I ran off to Alaska at 23. Blinded by love I set roots in a small coastal fishing town on a slender strip of rainforest landlocked by mountains, glaciers and the largest contiguous wetland on the Pacific coast of North America. I learned how to smoke salmon in the traditional ways, forage for wild berries, mushrooms, climb mountains, kayak open waters and hunt island deer. If you knew where I grew up you’d say I was pretty far from home… Except that home never leaves you. As they say, home is where the heart is.
I didn’t fall in love with another human if that’s what you were thinking… l fell in love with the Copper River, and the untamed spirit of its wilderness. I fell in love with the highly prized salmon way of life . I fell in love with slow living, with periodic endless rainy days and with breathtaking scenery that is so rugged it pierces the heart. Basically I moved to summer camp.
The Copper River and its tributaries make up an impressive watershed of wilderness. It supports more wild critters than can be counted. The Copper River is a highly productive ecosystem in a broken world. It is a reminder of the past, only it is intoxicatingly present and a prescient reminder of a future that heeds our attention. Wild salmon and the web of life they weave is delicate. We need only look along the Pacific coast to see the frail balance of salmon rivers and sad story of wild salmon’s survival in the face of unbridled development.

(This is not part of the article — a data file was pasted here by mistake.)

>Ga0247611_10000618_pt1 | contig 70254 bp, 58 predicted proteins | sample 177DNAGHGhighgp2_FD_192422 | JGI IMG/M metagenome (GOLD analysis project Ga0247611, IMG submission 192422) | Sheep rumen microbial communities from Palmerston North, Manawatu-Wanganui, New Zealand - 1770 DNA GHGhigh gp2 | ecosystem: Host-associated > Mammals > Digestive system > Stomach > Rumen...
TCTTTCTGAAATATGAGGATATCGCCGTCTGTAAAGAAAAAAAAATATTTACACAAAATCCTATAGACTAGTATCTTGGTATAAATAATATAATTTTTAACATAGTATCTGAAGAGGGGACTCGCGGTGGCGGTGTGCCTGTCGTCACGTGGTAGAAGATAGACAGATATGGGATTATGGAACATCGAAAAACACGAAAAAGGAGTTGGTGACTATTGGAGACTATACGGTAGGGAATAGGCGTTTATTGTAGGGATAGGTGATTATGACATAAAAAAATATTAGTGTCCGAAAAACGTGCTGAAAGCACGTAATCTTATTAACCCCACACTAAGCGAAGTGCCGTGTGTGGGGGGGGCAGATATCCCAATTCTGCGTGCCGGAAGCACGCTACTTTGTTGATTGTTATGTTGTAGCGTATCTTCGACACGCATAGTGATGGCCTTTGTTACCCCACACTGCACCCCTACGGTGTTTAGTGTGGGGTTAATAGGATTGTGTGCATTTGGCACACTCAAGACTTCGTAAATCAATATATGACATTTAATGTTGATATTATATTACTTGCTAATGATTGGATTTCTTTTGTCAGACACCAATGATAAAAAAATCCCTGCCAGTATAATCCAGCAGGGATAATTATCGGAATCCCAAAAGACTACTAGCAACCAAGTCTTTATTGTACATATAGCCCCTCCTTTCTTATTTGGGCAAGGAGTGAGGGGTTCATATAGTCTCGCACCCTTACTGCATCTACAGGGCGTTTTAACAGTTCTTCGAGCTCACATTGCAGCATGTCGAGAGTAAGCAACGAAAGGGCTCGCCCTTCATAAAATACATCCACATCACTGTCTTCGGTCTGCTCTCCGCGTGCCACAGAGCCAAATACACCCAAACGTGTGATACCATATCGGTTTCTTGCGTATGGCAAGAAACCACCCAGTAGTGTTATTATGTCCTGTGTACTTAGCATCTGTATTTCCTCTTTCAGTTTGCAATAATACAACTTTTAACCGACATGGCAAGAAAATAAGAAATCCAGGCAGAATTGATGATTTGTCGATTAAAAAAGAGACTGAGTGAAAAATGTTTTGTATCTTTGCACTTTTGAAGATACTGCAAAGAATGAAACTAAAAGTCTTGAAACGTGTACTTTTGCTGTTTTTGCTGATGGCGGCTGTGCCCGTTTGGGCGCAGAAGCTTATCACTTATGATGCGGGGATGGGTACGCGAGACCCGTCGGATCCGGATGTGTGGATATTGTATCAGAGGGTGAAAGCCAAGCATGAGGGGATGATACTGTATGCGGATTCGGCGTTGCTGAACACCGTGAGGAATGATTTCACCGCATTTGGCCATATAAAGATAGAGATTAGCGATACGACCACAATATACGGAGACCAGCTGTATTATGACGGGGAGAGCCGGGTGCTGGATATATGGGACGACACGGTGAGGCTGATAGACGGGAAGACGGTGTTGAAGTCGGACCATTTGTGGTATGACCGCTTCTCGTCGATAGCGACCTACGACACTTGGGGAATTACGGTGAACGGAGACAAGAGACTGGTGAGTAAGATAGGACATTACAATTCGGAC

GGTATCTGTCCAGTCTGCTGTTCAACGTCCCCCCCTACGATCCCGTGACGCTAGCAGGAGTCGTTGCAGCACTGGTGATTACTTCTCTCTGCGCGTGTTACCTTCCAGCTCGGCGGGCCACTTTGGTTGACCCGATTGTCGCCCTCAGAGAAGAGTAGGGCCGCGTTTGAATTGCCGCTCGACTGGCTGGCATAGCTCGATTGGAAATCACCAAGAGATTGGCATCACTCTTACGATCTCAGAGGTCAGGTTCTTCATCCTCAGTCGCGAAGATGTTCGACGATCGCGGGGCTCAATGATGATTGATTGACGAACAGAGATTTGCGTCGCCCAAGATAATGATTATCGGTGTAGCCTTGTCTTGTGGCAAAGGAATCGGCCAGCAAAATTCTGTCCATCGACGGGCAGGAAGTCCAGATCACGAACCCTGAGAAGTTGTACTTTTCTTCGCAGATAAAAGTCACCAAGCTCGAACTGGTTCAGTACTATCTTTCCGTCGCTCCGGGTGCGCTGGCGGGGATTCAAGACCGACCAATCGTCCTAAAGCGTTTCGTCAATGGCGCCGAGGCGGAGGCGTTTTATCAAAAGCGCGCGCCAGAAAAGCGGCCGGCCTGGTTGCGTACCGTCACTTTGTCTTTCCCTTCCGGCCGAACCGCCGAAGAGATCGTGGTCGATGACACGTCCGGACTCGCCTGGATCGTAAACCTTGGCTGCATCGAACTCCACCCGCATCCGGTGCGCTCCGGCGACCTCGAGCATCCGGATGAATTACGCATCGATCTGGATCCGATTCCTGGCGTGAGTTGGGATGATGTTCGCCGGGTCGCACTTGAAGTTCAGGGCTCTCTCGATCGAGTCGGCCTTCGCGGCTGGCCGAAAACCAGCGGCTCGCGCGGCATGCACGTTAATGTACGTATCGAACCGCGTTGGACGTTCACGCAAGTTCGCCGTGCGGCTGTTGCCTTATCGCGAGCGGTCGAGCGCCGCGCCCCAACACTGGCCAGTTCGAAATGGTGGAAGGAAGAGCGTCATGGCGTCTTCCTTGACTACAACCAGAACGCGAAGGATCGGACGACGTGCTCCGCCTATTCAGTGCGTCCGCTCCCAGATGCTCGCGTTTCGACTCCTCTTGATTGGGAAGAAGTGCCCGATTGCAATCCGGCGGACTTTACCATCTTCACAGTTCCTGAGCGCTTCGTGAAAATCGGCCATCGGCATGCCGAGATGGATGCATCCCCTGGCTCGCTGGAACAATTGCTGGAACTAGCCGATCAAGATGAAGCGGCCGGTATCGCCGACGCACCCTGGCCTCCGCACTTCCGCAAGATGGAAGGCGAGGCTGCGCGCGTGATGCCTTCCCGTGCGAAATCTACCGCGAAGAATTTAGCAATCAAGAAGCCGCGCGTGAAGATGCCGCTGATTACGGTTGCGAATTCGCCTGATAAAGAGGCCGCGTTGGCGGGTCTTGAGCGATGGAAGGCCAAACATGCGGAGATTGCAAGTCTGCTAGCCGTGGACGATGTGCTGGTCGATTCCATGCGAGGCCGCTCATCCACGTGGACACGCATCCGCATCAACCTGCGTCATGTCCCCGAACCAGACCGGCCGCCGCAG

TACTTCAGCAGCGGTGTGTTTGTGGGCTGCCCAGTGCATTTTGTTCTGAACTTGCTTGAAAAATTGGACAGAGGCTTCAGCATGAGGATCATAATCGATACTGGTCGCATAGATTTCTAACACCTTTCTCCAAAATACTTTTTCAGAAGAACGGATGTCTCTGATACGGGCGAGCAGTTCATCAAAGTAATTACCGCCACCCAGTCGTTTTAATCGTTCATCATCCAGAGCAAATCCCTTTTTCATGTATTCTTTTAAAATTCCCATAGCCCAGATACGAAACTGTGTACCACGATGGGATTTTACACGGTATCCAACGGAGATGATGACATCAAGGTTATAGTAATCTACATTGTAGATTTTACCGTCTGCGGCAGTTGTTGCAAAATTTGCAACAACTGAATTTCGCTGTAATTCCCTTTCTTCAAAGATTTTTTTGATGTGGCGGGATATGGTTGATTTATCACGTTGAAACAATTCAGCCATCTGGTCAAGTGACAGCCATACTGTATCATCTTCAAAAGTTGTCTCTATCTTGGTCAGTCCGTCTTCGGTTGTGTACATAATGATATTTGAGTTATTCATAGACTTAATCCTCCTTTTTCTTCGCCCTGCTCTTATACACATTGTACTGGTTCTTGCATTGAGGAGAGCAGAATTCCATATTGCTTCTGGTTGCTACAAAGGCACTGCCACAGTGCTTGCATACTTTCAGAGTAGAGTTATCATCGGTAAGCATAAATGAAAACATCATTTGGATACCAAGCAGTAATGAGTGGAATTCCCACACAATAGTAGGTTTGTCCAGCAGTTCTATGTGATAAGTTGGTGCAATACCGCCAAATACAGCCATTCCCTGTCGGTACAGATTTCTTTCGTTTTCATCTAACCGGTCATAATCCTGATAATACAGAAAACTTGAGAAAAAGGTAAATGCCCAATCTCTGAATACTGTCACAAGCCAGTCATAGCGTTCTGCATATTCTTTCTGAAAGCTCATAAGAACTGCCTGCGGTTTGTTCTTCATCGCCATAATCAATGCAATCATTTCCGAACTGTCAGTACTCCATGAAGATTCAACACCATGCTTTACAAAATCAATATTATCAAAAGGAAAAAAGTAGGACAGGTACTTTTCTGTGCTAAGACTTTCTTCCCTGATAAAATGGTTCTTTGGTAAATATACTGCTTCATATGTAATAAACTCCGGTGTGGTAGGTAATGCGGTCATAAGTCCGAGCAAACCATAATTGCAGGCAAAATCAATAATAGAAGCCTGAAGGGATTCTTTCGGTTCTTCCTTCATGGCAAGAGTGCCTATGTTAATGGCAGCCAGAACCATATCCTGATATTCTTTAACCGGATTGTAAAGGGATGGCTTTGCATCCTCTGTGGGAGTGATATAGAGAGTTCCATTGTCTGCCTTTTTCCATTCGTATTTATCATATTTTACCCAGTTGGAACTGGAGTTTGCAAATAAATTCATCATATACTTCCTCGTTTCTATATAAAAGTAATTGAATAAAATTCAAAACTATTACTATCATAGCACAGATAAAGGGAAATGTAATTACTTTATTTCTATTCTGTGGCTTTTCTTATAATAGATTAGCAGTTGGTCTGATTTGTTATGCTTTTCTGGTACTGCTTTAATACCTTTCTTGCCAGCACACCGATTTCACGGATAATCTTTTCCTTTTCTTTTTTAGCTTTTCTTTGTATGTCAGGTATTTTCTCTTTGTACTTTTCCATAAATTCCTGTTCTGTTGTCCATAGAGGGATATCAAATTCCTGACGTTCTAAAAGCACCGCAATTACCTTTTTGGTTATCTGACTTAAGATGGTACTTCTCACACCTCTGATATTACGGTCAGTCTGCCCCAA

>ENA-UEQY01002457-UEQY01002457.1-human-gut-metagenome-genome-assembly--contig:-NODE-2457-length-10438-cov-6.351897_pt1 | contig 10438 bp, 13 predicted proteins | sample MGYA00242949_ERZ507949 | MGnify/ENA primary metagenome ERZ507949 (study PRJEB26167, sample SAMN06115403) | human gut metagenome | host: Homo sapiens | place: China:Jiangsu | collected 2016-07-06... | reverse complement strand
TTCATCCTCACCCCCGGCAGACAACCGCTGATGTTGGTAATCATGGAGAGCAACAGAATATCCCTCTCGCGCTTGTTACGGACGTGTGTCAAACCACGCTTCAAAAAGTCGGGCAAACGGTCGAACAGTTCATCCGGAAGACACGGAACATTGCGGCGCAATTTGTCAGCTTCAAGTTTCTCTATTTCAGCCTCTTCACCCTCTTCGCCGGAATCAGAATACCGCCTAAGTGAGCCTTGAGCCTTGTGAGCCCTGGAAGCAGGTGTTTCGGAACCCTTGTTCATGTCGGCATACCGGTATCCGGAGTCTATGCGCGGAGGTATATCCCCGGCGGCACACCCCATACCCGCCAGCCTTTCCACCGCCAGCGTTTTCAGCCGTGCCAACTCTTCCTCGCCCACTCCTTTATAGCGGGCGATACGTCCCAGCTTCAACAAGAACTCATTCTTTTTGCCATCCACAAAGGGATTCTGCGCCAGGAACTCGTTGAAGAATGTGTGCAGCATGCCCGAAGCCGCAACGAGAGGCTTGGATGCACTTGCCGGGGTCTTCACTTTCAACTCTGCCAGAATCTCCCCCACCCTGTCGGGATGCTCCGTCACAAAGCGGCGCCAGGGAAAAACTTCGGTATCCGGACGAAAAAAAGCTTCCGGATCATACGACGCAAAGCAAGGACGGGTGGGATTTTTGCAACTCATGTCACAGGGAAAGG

Alaskans are a salmon culture. Salmon feeds us in all sorts of ways. When the salmon go, our spirit goes with them.
I was raised with conviction – not necessarily religious or dogmatic, but ideological. I was raised to give voice to people and issues that didn’t have a voice. I was raised to have empathy and social responsibility. I was also repeatedly encouraged to follow my heart by my father who had an entrepreneurial spirit. At age 12, I was employing my sisters in a small jewelry making business.